Nonetheless, some comment-monkeys still think, because Ebonics is the language of simpletons, it is simple, and therefore any idiot can translate it with the help of Urban Dictionary:
I remember learning about ebonics in my English class it sounds like tons of coded slang but if you take the time you can surely translate it out
Oddly enough, just as I'd been reading about this, Tracy-Ann Oberman, on The Wright Stuff (Channel Five's showcase for tedious, ill-informed waffle), used 'Ebonics' to refer to the entirely new linguistic phenomenon of words changing. There seems to be this idea at the centre that Ebonics = trendy black slang.

There's way more to it than that though. It’s got a whole different set of grammar, which isn’t unheard of with English dialects: Americans use the past simple with ‘yet’ where British people could only get away with present perfect, and with different regional dialects the verb ‘to be’ conjugates differently. AAVE grammar’s a bit more drastic though, test yourself:
Try putting the following sentences in order from earliest to most recent:
(1a) I been seen him.
(1b) She do see me.
(1c) The dog done seen her.
(1d) We did see the dog.
The correct order is been seen (pre-recent), done seen (recent), did see (pre-present), do see (past inceptive). There is a similar structure to the future, with a-see indicating seeing in the immediate future, a-gonna see indicating seeing in the near future, and gonna see indicating seeing in a far future.
Yay grammar!

So here’s your language-geek speculation titbit: the whole Kanye West “Imma let you finish but...” thing, I reckon is probably politer to AAVE speakers than it is to non-speakers. Standard English organises the future by strength of intention, and doesn’t really have this way of conveying “this won’t take long” through grammar. Doesn’t make Kanye any less of a helmet, but still.

By the way, did anyone mention that scene in Airplane!?

Monday, August 23, 2010

I Wish She'd Bloody Mentioned Having a Friend

A civilised lesbian's conundrum with the concept of facebook wives reminded me of an immensely disappointing confusion I had learning German.

Basically I fancied this Austrian girl to bits. Took me a while to realise that, every time a female German speaker says "mein Freund" (as opposed to "ein Freund von mir"), she doesn't mean "my friend [male]". She means "my boyfriend". Quite annoyed when I clocked that one, I can tell you. These things tend to work both ways, though, and teaching English to Germans, I gradually discovered they would say "a friend from me" rather than just "my friend". This was when they were men talking about men they got on with. Girls talking about girls, it would always be "a girlfriend from me", or else "my girlfriend", in the baffling American finger-wagging sense.

This is a whole new set of distinctions to learn with each language: we don't distinguish the platonic word by gender, they don't distinguish the masculine or feminine word by whether or not they've snogged. And when Germans use English words, they tend to use them in rather German ways. So a German website "friendscout24", though it uses "friend", which would be an emphatically fully-clothed relationship in English, has obvious connotations of romance for Germans.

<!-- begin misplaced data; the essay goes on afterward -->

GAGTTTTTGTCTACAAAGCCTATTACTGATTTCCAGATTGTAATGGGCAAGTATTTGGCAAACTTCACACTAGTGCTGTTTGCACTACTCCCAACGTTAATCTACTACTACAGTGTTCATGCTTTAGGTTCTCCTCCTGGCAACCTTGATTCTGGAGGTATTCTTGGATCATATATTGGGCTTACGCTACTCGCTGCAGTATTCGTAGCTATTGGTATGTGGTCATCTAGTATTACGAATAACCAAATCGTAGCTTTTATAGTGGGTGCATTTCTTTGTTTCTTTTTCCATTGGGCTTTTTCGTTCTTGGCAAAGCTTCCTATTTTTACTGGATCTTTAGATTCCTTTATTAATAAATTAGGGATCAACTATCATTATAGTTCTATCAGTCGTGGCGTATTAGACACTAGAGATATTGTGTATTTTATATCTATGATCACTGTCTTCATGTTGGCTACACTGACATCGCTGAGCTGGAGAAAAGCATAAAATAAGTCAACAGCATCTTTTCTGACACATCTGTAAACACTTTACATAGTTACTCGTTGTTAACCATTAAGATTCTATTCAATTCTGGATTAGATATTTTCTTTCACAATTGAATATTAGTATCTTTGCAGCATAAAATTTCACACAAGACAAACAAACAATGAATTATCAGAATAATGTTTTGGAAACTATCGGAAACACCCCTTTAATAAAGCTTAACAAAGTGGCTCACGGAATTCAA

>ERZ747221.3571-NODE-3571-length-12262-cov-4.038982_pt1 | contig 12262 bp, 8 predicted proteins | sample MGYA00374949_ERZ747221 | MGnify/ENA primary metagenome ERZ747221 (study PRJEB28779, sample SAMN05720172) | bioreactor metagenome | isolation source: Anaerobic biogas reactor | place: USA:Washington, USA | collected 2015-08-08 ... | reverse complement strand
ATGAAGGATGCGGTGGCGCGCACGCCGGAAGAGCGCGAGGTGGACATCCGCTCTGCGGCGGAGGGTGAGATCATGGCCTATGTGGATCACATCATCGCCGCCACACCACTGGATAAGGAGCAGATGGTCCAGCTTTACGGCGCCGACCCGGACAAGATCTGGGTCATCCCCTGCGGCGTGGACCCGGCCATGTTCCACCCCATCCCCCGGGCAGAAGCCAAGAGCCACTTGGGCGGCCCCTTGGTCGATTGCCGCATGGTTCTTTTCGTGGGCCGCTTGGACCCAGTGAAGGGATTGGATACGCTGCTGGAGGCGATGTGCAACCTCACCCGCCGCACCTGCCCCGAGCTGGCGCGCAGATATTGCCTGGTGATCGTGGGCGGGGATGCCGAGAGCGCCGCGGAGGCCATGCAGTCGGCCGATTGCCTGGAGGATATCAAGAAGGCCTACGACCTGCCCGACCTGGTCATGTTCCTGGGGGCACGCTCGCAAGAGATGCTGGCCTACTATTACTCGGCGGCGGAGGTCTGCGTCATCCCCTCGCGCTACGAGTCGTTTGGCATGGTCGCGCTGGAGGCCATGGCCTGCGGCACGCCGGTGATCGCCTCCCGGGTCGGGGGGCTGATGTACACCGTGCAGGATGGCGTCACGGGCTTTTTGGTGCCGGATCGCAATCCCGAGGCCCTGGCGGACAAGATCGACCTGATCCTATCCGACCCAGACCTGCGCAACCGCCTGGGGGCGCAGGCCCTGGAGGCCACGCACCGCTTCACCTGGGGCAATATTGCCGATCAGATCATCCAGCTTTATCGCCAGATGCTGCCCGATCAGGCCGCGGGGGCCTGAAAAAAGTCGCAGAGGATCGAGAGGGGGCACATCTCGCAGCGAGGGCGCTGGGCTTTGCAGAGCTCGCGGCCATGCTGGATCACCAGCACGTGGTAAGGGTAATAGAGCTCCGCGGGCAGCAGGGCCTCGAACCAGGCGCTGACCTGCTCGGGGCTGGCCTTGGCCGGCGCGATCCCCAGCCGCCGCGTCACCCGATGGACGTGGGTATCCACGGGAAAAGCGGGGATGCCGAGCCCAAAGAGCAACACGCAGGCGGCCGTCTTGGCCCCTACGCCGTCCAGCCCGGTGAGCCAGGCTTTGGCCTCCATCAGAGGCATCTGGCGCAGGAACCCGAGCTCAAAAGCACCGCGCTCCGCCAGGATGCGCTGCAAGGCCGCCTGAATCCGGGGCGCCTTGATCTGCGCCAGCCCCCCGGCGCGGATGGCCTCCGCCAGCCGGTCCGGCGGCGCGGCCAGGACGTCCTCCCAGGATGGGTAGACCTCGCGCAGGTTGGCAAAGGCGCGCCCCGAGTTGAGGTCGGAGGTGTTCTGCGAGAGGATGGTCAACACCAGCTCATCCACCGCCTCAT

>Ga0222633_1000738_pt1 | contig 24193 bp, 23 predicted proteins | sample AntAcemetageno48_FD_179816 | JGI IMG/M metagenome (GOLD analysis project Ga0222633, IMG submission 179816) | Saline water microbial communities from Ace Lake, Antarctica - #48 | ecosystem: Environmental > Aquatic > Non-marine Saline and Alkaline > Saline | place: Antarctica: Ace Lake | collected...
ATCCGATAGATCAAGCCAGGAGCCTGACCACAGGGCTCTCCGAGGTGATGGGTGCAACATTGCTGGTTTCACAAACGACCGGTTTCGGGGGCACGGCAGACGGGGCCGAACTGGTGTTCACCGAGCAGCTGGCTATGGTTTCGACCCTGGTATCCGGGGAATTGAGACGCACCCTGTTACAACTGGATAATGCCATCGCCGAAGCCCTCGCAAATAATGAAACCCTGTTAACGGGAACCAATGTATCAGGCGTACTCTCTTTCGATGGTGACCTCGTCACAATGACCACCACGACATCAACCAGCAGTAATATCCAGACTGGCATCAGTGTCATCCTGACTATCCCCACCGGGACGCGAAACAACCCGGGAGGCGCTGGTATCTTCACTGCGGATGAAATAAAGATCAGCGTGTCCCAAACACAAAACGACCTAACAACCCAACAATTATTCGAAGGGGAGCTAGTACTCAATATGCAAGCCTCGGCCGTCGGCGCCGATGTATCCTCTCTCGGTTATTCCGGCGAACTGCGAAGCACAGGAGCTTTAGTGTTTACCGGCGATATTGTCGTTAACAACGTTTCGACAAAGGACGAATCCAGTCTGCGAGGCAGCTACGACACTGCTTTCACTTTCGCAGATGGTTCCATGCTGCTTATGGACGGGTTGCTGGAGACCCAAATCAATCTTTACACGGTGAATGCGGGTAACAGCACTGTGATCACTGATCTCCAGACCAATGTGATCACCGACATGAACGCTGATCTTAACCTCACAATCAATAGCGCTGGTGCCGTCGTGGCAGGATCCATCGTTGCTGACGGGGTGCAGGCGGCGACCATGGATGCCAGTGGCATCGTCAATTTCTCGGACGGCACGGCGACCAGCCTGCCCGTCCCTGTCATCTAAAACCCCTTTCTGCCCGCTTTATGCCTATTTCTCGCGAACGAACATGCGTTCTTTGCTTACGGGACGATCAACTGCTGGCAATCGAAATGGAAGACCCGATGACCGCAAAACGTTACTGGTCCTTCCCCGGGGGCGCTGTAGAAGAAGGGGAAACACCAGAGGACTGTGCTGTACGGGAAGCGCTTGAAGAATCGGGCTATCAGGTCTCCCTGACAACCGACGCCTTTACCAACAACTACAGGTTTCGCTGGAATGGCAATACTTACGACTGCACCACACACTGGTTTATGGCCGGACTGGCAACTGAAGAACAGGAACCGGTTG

This stuff is weird. And I've not even thought about how it must go once you chuck in homosexual relationships. In fact, the entire language of boyfriends and girlfriends is euphemistic to the extreme. Firstly, it's more than just a boy or girl (or lady or gentleman, once you reach a certain age) that you're friends with. Then you've got 'relationship', which is also stupid. I've had a relationship with every student I've ever taught. I was their teacher and they were my student. 'Dating' is even worse, and 'sleeping with' and even 'shagging' are just as incomplete. So no wonder it's just as weird and confusing in other languages.

Tuesday, July 20, 2010

Yadda Yadda Allah Allah

Thanks Marie Dhumières. Thanks a lot. I might as well hang up my monotran hat. The gist is this:
I couldn't help thinking that, when translated literally into English, these expressions make Arabs sound very religious – or even like fundamentalists – in the eyes of those who have a tendency to jump to quick conclusions.
Putting Arabs in our shoes, we get this:
In English, we say "God damn it", "God bless you", "Jesus Christ", which would sound very strange if they were to be translated literally into another language. So next time you hear in the news or in a movie an Arabic guy saying "Praise be to God," remember he may just be saying "Great, the electricity is back."

What's odd about this though, is that she flits between 'God' and 'Allah' as the translation. Thing is, you see, 'Allah' and 'الله‎' don't mean the same thing. When Arabs say it, they mean 'God' (usually, but apparently not always, the Muslim version). When English-speakers say it, we mean a specifically Muslim God, distinct from the usual Big Man.

This is fairly common with Arabic as far as I can see: we say both 'hajj' and 'pilgrimmage', 'verse' and 'sura', 'holy war' and 'jihad' (we'll also say 'martyr' and 'jihadi' from time to time if we're idiots). Obviously, Arabs don't have that dilemma. Every time we choose between the two, we also choose whether to present the word as general or specific, anglophone or Muslim, ours or theirs. And that's rarely a simple, clear-cut choice.

Monday, April 5, 2010

Shoot the Who?

Thank you, thank you Guardian. When the story broke about the song 'Shoot the Boer', I was momentarily confused. Why were South African farmers, who can't all be Afrikaners, so intimidated by it?

Then I remembered. The word 'Boer' just comes from 'farmer'. "Shoot the Boer" refers to the victims' job and status, at least as much as their ethnicity. The Today Programme, where I'm getting most of my news at the moment, didn't think it necessary to explain this. Luckily the Guardian did. A couple of the gnomes on the BBC Have Your Say thread seem to be taking it to mean "shoot the south african of Dutch ancestry", and I'd put this as much down to lack of explanation by the BBC as to HYS's world-beating idiocy.